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Karl Lagerfeld was known above all for his tireless creativity and the range of luxury brands with which he was associated — Chanel, Chloé and others, including his own — across a career of more than 60 years. But the designer also personified an era of extraordinary change in Europe, from the ruins of the second world war to the era when the continent could support the multibillion-dollar industry of luxury, in which it remains the world leader.
Lagerfeld, who died this week, was an early pan-European when it was difficult to be one. At a time of rigid borders, visas and passport controls, he had a mind to wander. He was born and brought up in Hamburg. Having been told by his mother, a lingerie saleswoman, that the devastated German city was no place for him to get on in life, he declared himself to have no home and moved to Paris. He went on to embody the rare post war spirit of Franco-German co-operation that would be the foundation for decades of peace and Europe’s economic recovery.
The house of Pierre Balmain hired him in 1955, between two big moments of European unity: the foundation of the European Coal and Steel Community in 1952 and the European Economic Community in 1957. Paris was struggling to recover its confidence and wealth after its wartime deprivations. The omens were hardly good for setting up a thriving industry in luxury goods.
Lagerfeld was part of something specific for that time. With the Marshall Plan, there came a gradual recovery of spending in western Europe. The Bicycle Thieves years, as portrayed in Vittorio De Sica’s 1948 film, were evolving into something more akin to Federico Fellini’s La Dolce Vita of 1960. Son of a businessman, Lagerfeld too was an entrepreneur. In the Sixties, he saw a wave of customers emerging who, while relatively wealthy, shunned costly couture. Lagerfeld gambled on ready-to-wear and mass-market fashion. His huge work rate — umpteen collections a year — mirrored Germany’s economic miracle of the 1960s and 70s.
Most of all, however, Lagerfeld led luxury’s globalisation. He epitomised the “modern designer”, working for multiple labels. He was not so much a designer of great clothes — he will not be remembered for a signature style — as a genius marketeer. Hired to revive Chanel in 1983, he used the logo of the interlocking “Cs” to establish the brand across the world. As he watched behind his trademark dark glasses, the cash rolled in. By 2017, Chanel’s worldwide revenue reached $10bn. Lagerfeld understood the possibilities associated with being a global business years before many others.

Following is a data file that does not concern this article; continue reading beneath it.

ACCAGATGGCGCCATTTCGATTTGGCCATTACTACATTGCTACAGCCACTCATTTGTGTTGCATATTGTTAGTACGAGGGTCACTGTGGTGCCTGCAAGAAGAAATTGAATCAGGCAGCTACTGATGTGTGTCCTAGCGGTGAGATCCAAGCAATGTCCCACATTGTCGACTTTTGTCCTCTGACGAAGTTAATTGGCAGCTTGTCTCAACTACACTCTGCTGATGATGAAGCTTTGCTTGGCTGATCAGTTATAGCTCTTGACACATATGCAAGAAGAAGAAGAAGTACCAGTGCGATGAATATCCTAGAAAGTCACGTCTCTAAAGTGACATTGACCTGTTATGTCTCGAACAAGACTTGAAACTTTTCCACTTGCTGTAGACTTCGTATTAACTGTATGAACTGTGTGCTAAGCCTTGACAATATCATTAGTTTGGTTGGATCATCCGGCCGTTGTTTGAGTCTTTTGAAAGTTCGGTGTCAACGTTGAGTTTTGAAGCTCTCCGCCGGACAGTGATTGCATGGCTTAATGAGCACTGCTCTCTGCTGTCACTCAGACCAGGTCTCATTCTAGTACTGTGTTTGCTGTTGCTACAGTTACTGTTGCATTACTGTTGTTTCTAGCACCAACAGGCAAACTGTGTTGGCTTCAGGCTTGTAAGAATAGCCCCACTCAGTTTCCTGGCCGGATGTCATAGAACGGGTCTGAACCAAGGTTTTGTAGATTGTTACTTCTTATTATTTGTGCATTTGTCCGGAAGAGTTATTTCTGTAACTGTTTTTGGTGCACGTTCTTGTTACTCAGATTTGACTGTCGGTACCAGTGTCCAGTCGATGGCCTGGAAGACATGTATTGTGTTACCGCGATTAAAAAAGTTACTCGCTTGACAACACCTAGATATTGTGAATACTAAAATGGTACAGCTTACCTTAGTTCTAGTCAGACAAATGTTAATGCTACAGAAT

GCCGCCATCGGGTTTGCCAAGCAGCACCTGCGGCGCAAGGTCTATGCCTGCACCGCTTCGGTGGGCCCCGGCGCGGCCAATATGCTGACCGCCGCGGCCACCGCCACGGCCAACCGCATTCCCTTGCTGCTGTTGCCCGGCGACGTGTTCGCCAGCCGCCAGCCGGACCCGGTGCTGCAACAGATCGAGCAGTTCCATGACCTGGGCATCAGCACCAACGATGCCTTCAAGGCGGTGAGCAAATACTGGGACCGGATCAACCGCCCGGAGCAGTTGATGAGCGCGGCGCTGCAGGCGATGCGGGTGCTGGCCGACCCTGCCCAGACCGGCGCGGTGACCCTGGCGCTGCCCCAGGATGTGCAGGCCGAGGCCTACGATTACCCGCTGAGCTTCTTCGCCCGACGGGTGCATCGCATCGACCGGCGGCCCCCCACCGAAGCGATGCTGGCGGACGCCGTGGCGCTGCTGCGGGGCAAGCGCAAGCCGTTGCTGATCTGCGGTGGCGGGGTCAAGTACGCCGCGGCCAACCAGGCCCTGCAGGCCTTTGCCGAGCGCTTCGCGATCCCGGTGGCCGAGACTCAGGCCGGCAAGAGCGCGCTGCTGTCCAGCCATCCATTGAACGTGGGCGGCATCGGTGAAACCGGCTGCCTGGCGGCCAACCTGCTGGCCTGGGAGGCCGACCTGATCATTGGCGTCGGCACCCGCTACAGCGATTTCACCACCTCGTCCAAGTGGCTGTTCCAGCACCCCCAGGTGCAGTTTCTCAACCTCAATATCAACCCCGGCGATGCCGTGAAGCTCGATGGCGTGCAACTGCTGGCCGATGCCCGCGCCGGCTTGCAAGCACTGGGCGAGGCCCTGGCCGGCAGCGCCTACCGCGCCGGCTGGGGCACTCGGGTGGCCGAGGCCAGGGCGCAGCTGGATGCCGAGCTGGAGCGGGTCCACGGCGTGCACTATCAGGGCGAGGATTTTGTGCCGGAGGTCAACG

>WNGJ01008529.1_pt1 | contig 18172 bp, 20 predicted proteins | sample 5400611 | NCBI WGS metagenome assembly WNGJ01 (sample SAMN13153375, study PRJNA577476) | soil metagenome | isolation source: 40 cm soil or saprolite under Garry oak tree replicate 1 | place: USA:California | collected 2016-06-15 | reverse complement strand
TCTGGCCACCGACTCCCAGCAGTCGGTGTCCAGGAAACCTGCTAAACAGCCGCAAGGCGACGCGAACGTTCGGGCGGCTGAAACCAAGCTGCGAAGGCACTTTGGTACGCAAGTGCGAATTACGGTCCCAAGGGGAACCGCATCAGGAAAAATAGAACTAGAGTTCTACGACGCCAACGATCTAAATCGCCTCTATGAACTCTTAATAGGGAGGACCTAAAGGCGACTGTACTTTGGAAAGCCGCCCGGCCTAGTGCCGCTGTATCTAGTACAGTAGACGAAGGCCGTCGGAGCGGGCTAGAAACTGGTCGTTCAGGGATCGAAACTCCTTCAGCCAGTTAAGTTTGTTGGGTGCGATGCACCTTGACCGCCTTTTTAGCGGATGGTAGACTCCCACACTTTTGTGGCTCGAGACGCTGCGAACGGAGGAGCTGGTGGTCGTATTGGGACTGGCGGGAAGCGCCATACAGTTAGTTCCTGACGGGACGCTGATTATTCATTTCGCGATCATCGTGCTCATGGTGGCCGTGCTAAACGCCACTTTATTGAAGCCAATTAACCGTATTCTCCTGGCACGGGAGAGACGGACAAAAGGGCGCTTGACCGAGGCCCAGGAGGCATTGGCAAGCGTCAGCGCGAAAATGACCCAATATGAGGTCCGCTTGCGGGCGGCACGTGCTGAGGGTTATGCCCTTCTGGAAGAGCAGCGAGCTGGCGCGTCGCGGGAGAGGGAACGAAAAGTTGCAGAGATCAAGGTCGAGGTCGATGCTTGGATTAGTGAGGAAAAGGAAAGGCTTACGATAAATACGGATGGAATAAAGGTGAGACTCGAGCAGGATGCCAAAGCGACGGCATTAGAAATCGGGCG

His success helped to give fashion the important place that it has in Europe’s economy. With 5m people employed in fashion, more than 1m work in high-end industries. Even after the 2008 financial crisis, luxury grew faster than the rest of the European economy — by double digits in some years. Today it accounts for a tenth of EU exports.
The European idea is now a little out of vogue and Lagerfeld’s global business acumen did not leave him immune to views which — from Brexit Britain to Budapest — have marked the austerity years. He vocally attacked Germany’s chancellor Angela Merkel for allowing entry to 1m asylum seekers during the migrant crisis. But the pan-European ideal still lives among millions of young people, not least in the UK.
Lagerfeld might be remembered for being a European from a distant age. His talents helped to style Europe’s revival, and they resonate today. For he will also be celebrated for his most enduring skill — he knew how to design, and sell, good clothes.
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